What is the safest way to start yoga if I have never done it before?


Discuss with your healthcare provider and your yoga instructor the best way to start practicing yoga. In most cases, a “Yoga for Beginners” class will offer a series of low-intensity positions that will allow you to assess your flexibility and endurance.

How well you tolerate this introductory class can guide what other yoga practices you can investigate. Remember, the goal of modern yoga is to focus on your health, so do what feels most appropriate for your fitness level.


What is Reiki?

Reiki is a spiritual healing art with its roots in Japanese origin. The word Reiki comes from the Japanese word (Rei) which means “Universal Life” and (Ki) which means “Energy”. Reiki is not affiliated with any particular religion or religious practice. It is not massage nor is it based on belief or suggestion. It is a subtle and effective form of energy work using spiritually guided life force energy.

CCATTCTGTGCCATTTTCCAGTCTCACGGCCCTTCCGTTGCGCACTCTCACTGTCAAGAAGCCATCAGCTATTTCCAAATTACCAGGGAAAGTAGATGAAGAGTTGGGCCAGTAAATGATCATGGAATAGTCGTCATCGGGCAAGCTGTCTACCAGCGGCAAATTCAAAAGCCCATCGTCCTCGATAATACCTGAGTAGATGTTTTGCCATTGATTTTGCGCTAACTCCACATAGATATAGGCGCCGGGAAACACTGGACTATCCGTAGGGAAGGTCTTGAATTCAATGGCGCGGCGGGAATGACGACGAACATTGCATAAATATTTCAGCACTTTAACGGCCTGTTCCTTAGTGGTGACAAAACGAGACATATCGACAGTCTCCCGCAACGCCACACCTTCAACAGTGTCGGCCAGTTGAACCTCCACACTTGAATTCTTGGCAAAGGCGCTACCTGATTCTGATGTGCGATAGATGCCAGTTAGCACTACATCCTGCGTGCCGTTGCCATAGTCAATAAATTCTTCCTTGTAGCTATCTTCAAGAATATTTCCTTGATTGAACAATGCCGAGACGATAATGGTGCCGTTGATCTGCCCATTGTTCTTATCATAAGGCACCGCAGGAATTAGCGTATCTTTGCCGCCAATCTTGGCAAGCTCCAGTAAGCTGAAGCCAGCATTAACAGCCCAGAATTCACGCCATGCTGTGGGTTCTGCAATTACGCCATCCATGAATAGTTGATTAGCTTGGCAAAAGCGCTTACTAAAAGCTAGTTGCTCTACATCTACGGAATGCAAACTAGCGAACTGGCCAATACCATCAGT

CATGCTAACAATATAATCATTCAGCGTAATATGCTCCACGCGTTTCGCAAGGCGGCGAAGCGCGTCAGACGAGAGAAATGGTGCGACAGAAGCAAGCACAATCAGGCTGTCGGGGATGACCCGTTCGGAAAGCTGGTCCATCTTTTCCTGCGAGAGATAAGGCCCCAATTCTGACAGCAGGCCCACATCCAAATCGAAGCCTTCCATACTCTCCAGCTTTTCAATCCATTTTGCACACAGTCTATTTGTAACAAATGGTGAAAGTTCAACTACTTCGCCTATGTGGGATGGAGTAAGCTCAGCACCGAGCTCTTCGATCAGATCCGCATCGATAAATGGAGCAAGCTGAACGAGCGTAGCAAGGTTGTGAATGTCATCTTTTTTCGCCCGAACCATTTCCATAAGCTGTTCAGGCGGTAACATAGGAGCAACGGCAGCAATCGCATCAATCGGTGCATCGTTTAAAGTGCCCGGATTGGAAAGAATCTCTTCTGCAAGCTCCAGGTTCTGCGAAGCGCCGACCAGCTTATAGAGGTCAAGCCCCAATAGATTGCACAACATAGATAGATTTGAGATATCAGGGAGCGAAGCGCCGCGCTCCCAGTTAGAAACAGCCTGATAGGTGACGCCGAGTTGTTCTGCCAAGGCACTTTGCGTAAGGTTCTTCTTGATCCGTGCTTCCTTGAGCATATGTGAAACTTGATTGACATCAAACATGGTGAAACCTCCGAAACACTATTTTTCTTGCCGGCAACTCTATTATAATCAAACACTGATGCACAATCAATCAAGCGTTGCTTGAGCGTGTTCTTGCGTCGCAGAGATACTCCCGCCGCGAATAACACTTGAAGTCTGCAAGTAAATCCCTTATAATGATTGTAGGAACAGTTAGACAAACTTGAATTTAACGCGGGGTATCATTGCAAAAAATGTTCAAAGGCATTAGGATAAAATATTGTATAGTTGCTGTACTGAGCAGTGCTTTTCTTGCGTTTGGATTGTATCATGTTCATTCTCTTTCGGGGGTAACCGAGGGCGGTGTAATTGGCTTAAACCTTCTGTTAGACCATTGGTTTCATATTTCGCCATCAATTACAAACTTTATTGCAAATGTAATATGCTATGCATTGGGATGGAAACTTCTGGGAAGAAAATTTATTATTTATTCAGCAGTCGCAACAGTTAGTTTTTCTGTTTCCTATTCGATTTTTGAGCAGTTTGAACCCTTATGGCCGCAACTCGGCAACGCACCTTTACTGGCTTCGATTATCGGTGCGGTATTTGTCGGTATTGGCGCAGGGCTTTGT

Reiki is the life energy that flows through all living things. Reiki Practitioners understand that everyone has the ability to connect with their own healing energy and use it to strengthen energy in themselves and help others. It is believed that a person’s “ki” or energy should be strong and free flowing. When this is true a person’s body and mind is in a positive state of health. When the energy becomes weak or blocked it could lead to symptoms of physical or emotional imbalance.

A Reiki session can help ease tension and stress and can help support the body to facilitate an environment for healing on all levels – physical, mental, and emotional. A session is pleasant and relaxing and is often utilized for one’s personal wellness.

History of Reiki

Reiki is believed to have been associated with Mikao Usui who is credited with rediscovering the root system now called Reiki. His tradition and methods were passed through several grandmasters of Reiki. Today, Reiki takes many forms, however, The Usui System of Natural Healing is still the form most widely practiced. Practitioners and Master Teachers are trained through an initiation process where Masters pass on their knowledge and expertise to their students.